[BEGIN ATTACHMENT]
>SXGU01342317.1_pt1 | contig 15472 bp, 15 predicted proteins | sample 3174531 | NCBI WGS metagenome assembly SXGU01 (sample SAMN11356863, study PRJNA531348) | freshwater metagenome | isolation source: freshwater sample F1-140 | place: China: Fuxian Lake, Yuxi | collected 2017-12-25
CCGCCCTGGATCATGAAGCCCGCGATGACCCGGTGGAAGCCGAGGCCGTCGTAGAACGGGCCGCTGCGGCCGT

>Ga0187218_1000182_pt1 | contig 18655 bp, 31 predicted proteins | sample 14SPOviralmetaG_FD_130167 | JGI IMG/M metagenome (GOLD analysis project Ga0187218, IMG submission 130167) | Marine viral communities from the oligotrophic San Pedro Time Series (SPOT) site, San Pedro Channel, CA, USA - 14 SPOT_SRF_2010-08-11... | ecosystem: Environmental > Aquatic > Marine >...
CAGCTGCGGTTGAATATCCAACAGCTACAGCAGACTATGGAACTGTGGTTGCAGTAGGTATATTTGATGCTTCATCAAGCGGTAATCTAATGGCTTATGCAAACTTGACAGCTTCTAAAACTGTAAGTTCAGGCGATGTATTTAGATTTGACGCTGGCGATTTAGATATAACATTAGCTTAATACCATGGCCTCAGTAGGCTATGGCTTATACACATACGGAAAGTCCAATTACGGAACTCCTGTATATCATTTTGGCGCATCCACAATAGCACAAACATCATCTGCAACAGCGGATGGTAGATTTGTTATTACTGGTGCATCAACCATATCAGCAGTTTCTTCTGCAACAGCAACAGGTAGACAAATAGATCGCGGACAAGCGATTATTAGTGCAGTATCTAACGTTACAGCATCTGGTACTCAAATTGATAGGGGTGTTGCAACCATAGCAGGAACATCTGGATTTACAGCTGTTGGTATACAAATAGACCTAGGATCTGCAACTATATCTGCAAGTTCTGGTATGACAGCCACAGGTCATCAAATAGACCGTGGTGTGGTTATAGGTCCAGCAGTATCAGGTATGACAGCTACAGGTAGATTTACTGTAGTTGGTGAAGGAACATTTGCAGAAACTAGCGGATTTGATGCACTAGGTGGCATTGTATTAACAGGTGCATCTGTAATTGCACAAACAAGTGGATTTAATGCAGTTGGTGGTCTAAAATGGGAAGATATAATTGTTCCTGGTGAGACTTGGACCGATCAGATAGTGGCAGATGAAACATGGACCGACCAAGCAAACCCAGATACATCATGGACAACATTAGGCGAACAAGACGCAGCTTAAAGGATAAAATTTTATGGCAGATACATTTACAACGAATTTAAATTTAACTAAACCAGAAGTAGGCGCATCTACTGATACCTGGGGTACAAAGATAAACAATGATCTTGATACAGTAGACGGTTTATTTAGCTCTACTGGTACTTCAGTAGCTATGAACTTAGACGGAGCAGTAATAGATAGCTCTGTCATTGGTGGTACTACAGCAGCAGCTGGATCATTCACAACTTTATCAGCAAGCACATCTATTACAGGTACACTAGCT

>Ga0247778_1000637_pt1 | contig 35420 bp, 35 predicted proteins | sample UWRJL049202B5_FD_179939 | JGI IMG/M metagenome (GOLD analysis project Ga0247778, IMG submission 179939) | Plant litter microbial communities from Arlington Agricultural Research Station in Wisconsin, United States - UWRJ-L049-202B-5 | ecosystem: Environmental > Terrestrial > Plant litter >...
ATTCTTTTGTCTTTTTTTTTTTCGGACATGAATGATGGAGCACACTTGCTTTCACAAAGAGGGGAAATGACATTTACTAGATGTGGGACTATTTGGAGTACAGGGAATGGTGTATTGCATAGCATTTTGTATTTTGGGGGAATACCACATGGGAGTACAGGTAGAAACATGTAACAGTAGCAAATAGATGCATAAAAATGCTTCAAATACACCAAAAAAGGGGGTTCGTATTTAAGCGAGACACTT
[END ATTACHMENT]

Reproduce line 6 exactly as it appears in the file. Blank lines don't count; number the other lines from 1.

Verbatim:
ATTCTTTTGTCTTTTTTTTTTTCGGACATGAATGATGGAGCACACTTGCTTTCACAAAGAGGGGAAATGACATTTACTAGATGTGGGACTATTTGGAGTACAGGGAATGGTGTATTGCATAGCATTTTGTATTTTGGGGGAATACCACATGGGAGTACAGGTAGAAACATGTAACAGTAGCAAATAGATGCATAAAAATGCTTCAAATACACCAAAAAAGGGGGTTCGTATTTAAGCGAGACACTT